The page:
Operating a Dakota Farm in 1883

The Dakota Icelanders Project

Operating a Dakota Farm in 1883

What was it like for our ancestors of over 125 years ago, some not even speaking the English language, to establish themselves in this new country? The following, though not specifically about the Icelanders, was written at the time of their settlement in Dakota and explains somewhat one particular aspect of their new lives - the costs and methods of homesteading.

Operating a Dakota Farm

What it Costs

It is strange what queer ideas some eastern people have when they first come to Dakota. Some of them seem to have lost their reason entirely in their excitement and anxiety to get a “farm.” They have read a copy of the government land laws and seem to imagine that the only thing required is to select a quarter section of government land and then sit down on the section corner and wait for the shekels to accumulate. Not one out of a dozen of the young men have counted the time and expense incurred in securing a quarter section of government land. They have figured correctly on the cost of filing and proving up and here their reason seems to have left them. The present law requires a claimant to expend at least $250 in improvements on his pre-emption before the government will grant him a patent, besides he must reside on his claim six months. The claimant can use his own judgement in placing his improvements. It requires money to buy lumber and build a house and it requires money to hire breaking done, if he has no team of his own, and if he has it takes money to buy feed and breaking plows, for it must be remembered that very little is given away in this country. The cost of living he estimates nearly correctly as it costs but very little more here in Dakota than does in the states east. A young man’s incidentals will be regulated according to his tastes but they are generally considerable. Many claim holders can obtain enough employment during their time of residence to defray their living expenses, especially mechanics, but the rulings are very strict of late regarding residence and if his absence is too prolonged the government detective will likely make him trouble. If the law is rigidly adhered to a quarter section of government land will cost about as follows:

Locating $10.00
Filing, trip to land office, etc $15.00
Claim shanty, about $50.00
Furniture, bed, clothing, etc $30.00
Well $15.00
Breaking 30 acres at $3.50 per acre $105.00
Living expenses for six months $75.00
Patent, $1.25 per acre $200.00
Final proof expenses, attorney fees, advertising, trip to land office, etc. $25.00
Total $525.00

This land will be worth when deeded from $6 to $10 per acre without additional improvements; the average price is about $8 per acre, or $1280 for the quarter. This would leave the owner a net profit of $755 for his six months’ work - a good profit, indeed, but it required an outlay of $525 to secure it. We have known of scores of men to come to Dakota with scarcely a hundred dollars who expected to pre-empt a claim, prove up, and return in six months worth $1500. Such men generally go back disappointed and write letters to their home papers defaming Dakota and advising people to stay away.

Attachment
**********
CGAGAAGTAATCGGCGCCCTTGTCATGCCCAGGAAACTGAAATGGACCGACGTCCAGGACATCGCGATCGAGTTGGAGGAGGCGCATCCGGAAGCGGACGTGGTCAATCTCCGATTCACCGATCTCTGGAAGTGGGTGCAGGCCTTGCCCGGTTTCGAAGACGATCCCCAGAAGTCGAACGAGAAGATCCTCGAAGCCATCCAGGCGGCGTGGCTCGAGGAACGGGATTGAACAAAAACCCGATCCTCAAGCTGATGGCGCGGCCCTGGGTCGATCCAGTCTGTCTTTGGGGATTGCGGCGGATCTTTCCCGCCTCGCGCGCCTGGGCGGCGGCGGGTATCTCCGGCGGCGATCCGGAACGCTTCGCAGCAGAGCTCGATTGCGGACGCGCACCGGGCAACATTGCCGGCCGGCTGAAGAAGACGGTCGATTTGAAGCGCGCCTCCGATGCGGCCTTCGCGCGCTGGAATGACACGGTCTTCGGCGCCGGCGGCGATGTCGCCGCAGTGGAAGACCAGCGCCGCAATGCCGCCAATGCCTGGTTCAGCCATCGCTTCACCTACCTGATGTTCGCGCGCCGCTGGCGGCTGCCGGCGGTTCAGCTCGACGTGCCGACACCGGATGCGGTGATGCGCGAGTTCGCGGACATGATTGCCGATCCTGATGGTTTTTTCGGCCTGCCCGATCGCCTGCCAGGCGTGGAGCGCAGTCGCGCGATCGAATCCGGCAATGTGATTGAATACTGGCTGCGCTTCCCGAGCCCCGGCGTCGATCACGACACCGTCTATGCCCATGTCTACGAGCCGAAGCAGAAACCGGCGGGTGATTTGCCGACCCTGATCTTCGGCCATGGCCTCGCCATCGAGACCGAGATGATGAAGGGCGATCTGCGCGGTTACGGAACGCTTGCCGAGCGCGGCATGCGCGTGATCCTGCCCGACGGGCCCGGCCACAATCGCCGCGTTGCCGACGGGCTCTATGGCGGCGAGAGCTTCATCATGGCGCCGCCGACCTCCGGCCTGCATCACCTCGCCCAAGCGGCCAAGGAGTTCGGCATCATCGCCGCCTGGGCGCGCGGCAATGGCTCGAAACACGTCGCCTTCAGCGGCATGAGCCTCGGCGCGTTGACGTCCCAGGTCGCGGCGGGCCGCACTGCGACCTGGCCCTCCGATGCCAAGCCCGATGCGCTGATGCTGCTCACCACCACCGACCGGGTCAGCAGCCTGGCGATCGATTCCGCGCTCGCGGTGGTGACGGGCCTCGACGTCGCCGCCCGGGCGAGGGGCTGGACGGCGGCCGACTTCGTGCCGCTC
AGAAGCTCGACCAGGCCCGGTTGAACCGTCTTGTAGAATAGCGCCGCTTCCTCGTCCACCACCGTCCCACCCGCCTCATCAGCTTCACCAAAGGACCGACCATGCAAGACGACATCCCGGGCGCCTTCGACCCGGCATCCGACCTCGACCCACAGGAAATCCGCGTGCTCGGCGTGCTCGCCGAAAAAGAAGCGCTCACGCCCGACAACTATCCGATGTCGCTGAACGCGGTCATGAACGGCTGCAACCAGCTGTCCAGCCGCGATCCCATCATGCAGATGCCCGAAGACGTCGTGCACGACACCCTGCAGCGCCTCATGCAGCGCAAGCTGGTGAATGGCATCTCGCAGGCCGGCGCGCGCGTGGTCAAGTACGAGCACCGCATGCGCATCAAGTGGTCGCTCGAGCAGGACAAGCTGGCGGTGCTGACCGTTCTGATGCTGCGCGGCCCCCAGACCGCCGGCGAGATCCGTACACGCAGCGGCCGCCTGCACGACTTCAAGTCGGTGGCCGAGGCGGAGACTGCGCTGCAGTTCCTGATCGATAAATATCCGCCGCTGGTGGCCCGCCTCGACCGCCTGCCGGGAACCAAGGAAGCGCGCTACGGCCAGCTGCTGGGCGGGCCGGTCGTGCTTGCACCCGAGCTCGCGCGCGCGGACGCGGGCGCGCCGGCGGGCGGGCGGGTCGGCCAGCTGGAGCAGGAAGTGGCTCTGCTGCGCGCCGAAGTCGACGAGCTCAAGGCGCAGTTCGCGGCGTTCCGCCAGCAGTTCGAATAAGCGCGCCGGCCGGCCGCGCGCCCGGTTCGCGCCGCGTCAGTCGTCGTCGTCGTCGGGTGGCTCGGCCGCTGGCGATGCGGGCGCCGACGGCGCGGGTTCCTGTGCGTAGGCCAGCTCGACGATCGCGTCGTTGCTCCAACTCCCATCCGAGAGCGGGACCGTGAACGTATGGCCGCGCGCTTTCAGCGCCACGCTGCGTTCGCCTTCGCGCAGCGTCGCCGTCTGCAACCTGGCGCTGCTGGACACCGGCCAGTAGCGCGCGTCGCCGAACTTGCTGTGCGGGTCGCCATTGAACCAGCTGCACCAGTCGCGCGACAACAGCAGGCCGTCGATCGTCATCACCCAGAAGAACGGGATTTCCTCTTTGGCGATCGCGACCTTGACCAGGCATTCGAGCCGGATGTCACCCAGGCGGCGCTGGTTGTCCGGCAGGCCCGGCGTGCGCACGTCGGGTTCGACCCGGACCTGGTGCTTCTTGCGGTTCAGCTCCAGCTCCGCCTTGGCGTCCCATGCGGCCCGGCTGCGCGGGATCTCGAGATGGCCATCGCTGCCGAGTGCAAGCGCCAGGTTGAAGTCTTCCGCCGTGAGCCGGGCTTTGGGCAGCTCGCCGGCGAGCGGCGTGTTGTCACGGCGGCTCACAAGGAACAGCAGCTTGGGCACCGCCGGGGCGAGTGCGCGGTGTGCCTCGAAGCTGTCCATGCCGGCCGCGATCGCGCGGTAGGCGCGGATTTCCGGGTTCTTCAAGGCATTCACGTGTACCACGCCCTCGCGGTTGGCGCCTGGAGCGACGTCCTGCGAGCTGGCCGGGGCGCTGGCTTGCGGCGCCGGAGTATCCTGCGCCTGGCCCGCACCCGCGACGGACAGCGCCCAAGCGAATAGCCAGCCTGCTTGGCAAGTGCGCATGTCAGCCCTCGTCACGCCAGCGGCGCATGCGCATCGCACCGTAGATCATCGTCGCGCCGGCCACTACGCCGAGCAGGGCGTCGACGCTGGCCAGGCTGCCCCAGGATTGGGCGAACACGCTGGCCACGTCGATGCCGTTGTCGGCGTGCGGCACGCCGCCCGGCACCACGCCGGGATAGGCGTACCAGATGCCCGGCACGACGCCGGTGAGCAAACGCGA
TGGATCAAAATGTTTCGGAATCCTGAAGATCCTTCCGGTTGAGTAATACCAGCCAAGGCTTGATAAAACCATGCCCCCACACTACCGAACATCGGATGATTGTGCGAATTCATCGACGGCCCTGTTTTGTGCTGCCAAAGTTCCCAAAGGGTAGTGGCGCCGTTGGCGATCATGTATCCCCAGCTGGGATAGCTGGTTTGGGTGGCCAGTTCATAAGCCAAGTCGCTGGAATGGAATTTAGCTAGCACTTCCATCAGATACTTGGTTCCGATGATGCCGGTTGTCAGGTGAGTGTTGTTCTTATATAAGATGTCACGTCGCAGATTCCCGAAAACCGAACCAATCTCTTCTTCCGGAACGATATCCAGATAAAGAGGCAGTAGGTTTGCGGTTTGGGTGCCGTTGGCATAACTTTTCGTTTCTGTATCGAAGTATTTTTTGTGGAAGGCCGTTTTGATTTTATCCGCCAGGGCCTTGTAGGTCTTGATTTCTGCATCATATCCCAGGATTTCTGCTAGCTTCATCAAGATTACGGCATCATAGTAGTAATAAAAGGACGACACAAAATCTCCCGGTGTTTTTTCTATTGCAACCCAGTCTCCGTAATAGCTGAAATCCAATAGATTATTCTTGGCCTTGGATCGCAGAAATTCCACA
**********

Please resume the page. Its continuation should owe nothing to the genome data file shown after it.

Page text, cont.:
Men who have carefully counted the cost before starting are the ones who hold valuable claims and who are aiding in the development of the country and growing rich from their labors. Dakota is full of poor men who are growing rich but they are men of good, sound judgement, indomitable pluck and enterprise. This is no place for drones and sluggards. They had better stay away, but for men of limited means, who are possessed of grit and pluck there is not a country on the face of the globe that offers better inducements. Where under the sun can a man obtain 160 acres of rich farming land with six months' labor and an outlay of $500 except on the prairies of the west? But there are persons so carried away with excitement and so devoid of practical reason as to expect such a gift for nothing.

The above, taken from the Columbia Dispatch and reprinted in the Bathgate Sentinal of 4 Oct 1883 gives both a flavor of the time regarding homesteading and likely a very good indication of the actual costs for a single person to undertake the venture. Bathgate was the next major settlement our Icelandic ancestors would have seen after leaving the Red River at Pembina and following the trail to the settlements in western Pembina County. It must be remembered that many of our ancestors came with families which also had to be supported in addition to complying with the claim standards. Many of them went to work for the railroads, others to the Bonanza farms to the south, and yet others to various jobs in established communites to the east. Most managed to make better lives and we, their descendents, need to recognize and remember the sacrifice and hard work required for the legacy they left us.

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